Immersive Learning and Participatory Engagement: Connecting in the Online Classroom Through Virtual Reality

Immersive Learning and Participatory Engagement: Connecting in the Online Classroom Through Virtual Reality

Gesulla Cavanaugh (Nova Southeastern University, USA), Helen M. Condry (Charleston Southern University, USA), Clarissa Frances Afable (Nova Southeastern University, USA), Melissa Morris (Nova Southeastern University, USA), Santanu De (Nova Southeastern University, USA), Holly Evans Madison (Nova Southeastern University, USA), Jacqueline Marshall (Nova Southeastern University, USA), Chitra Paul Victor (Nova Southeastern University, USA), and Marsha Weiner (Nova Southeastern University, USA)
Copyright: © 2023 |Pages: 19
DOI: 10.4018/IJDET.317364
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Guided by constructivist theory, this study examines health professions student learning and engagement in the virtual classroom (VC) setting. Students (N=52) participated in a one-week VC prior to and during the COVID-19 pandemic. After participation, students were surveyed to discern their impressions of the experience, including the administration of a presence questionnaire, a key indicator of virtual environment (VE) efficacy. High student presence scores were significantly correlated with the perception that the VC facilitated learning (r = .573, p = .001). Conversely, students who perceived the course content as challenging were less likely to recommend the VC as a viable alternative learning platform. Furthermore, in terms of presence, undergraduate and graduate students were not significantly different. In summary, health professions students view immersive technologies favorably and may benefit from using such platforms as alternative or supplemental learning tools regardless of their academic level.
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In the pursuit of meaningful and effective training methods, the field of medical education has evolved over time. Medical simulation as a means for training health professions students gradually gained momentum in the 1960s with its introduction for the purpose of teaching cardiopulmonary resuscitation (Jones et al., 2015). Since then, advancements in technology have led to more widespread use of simulation in medical training (Jones et al., 2015). Traditional simulation usually occurs face-to-face in a laboratory with manikins or trained individuals serving as standardized patients (Rourke, 2020). This type of simulation allows students to practice clinical skills in a controlled environment but there are limitations including personnel and equipment availability as well as prohibitive costs (Bogossian et al., 2018).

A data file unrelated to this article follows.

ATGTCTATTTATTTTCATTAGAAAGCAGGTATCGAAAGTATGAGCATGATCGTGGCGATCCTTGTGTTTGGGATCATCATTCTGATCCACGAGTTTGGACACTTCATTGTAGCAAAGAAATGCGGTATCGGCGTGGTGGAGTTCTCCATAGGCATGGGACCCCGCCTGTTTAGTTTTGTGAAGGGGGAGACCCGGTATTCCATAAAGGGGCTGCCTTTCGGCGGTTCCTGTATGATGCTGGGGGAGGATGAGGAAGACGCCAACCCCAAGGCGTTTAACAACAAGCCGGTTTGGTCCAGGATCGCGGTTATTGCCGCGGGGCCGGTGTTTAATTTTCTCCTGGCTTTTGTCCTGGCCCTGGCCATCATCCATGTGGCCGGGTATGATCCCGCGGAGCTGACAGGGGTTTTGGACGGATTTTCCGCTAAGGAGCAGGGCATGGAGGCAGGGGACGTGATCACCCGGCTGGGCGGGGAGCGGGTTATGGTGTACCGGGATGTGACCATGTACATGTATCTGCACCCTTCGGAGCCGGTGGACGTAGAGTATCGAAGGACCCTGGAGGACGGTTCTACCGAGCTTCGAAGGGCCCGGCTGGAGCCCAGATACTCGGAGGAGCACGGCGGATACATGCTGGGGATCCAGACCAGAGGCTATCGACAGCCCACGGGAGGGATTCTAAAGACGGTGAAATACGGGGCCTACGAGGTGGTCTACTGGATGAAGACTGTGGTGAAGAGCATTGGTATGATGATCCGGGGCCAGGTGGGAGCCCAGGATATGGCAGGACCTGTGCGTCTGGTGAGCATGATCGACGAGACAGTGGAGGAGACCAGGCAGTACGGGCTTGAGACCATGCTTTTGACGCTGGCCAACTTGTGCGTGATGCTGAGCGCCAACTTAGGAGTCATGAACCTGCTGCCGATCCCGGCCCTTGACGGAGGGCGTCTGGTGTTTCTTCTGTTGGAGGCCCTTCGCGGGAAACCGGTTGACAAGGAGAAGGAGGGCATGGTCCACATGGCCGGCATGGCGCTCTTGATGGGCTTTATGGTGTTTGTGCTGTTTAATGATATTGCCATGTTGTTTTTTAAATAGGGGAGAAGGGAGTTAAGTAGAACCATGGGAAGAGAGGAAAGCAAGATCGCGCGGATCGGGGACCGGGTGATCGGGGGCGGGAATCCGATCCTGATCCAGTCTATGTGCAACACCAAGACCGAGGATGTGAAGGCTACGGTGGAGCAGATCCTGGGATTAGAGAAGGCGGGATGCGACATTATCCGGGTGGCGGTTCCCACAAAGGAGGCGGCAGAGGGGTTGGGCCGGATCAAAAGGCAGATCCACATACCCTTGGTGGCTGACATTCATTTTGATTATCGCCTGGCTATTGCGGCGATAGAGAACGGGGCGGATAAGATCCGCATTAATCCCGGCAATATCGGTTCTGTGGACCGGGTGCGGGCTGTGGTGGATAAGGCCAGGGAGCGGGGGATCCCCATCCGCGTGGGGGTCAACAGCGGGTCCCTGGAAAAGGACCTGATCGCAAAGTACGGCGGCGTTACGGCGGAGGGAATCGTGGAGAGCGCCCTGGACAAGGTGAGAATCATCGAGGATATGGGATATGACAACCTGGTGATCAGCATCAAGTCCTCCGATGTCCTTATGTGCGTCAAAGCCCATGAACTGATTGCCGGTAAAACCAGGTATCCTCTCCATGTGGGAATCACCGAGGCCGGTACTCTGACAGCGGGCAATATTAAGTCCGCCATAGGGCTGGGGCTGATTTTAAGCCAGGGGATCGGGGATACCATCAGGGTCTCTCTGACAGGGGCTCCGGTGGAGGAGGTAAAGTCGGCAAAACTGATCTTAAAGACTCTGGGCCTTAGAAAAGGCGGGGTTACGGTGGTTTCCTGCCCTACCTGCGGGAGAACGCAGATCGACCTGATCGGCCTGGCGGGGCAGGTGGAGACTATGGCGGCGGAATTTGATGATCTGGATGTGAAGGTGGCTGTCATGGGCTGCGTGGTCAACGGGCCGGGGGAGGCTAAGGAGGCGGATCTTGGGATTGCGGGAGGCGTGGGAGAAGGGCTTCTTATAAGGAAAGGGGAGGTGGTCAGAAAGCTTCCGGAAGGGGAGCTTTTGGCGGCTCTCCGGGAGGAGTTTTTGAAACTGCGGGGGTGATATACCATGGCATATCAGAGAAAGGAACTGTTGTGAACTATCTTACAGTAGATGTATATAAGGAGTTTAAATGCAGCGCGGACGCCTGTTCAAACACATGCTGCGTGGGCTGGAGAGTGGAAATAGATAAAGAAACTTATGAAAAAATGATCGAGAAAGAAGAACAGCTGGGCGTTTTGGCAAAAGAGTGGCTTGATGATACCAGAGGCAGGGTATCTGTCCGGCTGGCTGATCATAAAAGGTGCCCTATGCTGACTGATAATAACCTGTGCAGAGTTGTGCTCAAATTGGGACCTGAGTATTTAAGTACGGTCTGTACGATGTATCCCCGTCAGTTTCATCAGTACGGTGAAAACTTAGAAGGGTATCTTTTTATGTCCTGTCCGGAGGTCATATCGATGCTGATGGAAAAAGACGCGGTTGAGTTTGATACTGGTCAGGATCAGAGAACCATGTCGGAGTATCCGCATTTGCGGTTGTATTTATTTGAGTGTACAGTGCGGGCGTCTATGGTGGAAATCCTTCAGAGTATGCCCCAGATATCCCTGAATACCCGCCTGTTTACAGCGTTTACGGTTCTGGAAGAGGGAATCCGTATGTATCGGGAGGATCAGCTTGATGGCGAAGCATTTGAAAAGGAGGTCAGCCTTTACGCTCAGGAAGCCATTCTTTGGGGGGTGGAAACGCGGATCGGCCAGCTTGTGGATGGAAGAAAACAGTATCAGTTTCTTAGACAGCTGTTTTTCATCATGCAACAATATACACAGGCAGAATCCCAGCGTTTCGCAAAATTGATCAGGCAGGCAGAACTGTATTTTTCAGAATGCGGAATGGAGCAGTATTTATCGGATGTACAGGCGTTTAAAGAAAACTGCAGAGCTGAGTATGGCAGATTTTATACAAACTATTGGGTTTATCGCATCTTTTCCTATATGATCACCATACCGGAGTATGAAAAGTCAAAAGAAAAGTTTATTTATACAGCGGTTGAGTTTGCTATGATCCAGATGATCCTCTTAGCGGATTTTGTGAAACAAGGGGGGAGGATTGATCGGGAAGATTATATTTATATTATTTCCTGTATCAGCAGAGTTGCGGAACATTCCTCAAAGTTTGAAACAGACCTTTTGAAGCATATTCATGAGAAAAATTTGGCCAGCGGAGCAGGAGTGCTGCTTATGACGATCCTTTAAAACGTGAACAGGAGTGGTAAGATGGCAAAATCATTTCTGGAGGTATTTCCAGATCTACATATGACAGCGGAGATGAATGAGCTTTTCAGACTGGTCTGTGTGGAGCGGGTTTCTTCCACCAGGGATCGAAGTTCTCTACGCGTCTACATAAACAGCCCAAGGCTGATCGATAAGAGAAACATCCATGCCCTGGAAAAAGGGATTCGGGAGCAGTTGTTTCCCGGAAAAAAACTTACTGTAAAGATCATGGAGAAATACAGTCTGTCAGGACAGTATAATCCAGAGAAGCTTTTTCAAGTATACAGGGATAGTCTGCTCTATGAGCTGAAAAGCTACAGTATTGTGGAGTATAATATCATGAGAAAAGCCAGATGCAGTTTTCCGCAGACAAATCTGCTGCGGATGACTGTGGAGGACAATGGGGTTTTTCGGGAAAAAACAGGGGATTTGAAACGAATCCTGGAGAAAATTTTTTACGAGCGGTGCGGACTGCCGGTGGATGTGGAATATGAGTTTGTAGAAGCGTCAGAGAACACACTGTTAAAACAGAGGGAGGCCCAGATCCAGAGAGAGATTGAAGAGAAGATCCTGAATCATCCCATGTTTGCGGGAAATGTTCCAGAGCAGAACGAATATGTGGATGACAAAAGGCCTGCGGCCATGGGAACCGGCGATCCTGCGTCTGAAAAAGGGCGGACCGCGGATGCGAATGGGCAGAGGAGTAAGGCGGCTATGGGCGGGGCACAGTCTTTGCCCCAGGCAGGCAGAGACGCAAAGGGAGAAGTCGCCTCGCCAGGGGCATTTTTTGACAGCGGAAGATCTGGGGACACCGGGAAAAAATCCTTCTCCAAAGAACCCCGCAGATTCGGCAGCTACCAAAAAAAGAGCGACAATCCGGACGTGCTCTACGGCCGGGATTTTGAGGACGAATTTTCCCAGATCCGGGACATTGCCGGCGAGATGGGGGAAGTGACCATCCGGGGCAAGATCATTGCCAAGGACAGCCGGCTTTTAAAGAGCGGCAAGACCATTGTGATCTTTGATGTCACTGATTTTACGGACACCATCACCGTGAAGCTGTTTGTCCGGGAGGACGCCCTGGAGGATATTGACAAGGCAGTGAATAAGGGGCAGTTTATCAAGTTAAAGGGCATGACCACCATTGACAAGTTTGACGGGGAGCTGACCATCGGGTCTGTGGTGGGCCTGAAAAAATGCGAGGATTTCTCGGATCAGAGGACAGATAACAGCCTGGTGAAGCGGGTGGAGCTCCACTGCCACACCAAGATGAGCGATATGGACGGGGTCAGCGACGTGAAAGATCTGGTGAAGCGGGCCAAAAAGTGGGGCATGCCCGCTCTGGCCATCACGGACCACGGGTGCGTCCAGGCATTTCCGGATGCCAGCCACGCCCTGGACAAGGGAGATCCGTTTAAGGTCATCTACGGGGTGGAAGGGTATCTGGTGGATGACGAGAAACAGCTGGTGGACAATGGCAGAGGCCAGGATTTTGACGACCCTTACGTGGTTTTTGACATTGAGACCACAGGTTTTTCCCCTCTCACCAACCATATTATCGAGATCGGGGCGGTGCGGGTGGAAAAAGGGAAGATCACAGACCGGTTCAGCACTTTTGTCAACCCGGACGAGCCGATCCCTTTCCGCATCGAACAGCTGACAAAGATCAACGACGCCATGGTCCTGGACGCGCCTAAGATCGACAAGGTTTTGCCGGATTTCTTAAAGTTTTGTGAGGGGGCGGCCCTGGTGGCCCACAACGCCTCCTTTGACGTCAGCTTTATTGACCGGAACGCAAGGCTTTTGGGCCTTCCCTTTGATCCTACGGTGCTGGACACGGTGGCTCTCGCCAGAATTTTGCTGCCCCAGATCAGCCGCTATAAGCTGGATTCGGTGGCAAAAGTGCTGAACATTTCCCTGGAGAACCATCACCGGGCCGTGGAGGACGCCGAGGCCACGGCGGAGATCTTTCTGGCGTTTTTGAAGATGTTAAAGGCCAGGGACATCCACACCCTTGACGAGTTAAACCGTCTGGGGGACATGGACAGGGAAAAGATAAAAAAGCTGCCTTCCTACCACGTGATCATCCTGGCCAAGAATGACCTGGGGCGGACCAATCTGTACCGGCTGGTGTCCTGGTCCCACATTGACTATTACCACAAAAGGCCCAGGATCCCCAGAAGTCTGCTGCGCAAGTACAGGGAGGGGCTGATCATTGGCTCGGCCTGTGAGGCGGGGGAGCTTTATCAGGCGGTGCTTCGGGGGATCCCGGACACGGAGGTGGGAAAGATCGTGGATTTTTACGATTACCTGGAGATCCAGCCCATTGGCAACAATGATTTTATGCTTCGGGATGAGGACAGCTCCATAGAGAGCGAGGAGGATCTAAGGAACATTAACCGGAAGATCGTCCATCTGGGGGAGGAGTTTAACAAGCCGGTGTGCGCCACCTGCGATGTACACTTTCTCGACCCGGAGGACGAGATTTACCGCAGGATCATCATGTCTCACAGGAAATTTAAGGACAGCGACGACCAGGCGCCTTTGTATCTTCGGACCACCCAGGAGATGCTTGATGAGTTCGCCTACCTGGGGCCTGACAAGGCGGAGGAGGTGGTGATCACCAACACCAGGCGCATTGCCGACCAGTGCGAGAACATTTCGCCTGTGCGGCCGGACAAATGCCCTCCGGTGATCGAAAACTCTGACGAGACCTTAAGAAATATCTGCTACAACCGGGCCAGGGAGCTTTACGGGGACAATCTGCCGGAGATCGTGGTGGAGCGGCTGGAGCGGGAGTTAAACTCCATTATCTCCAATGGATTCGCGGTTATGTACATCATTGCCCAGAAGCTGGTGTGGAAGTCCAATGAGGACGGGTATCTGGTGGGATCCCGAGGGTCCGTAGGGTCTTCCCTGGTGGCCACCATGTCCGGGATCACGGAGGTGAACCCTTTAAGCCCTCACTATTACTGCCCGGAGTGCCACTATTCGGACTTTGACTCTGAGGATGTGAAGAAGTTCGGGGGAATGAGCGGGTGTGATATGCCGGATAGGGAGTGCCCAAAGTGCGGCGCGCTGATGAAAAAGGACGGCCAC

As technological advances continued to grow, less resource-intensive virtual simulations were developed to interface with users at varying degrees of immersion (Cant et al., 2019). With the ability to manipulate the level of immersion came the ability to create interactions within a 3D environment that could provide experiences that more closely mimicked realistic scenarios (Repetto, 2016; Slater & Wilbur, 1997). An even deeper level of realism is achieved with augmented reality, a variation of virtual reality (VR) that draws on key environmental details to enhance the immersive environment by superimposing digital information on actual people or objects (Agency for Healthcare Research and Quality, 2020).

Online education allows students to satisfy degree requirements while learning at their own pace, on their own schedules and from any location (Martin, 2019. On the other hand, the online classroom, which often uses a discussion forum to engage students and faculty is usually considered less personal because many of the interactions found in the face-to-face classroom are lost (Andrew et al., 2021; Berry, 2017; Martin, 2019). Synchronous online instruction can provide an answer to this criticism of the typical online course by helping to increase engagement between peers and the instructor and in the process, support learning (Andrew et al., 2021; Giddens et al., 2021; Joksimović et al., 2015). In the face-to-face classroom, students are bound by time and location, in which their presence is required. If absent, students may miss valuable classroom interactions. The virtual classroom (VC) has the advantage of allowing either synchronous or asynchronous interaction with peers and instructor thereby having the potential to bring the best of both worlds to the learning experience.

The current evidence surrounding the utility of VR in medical education is inadequate as it paints an incomplete picture. Therefore, the objectives of this article are two-fold: (1) further explore the effectiveness of the Virtual Classroom and its effects on student learning and engagement; (2) evaluate differences in presence scores between graduate and undergraduate students. By addressing these two key research questions, the goal is to add to the body of knowledge surrounding the effectiveness of VR and bring the field closer to a consensus on whether its implementation produces a net benefit to health professions training programs.

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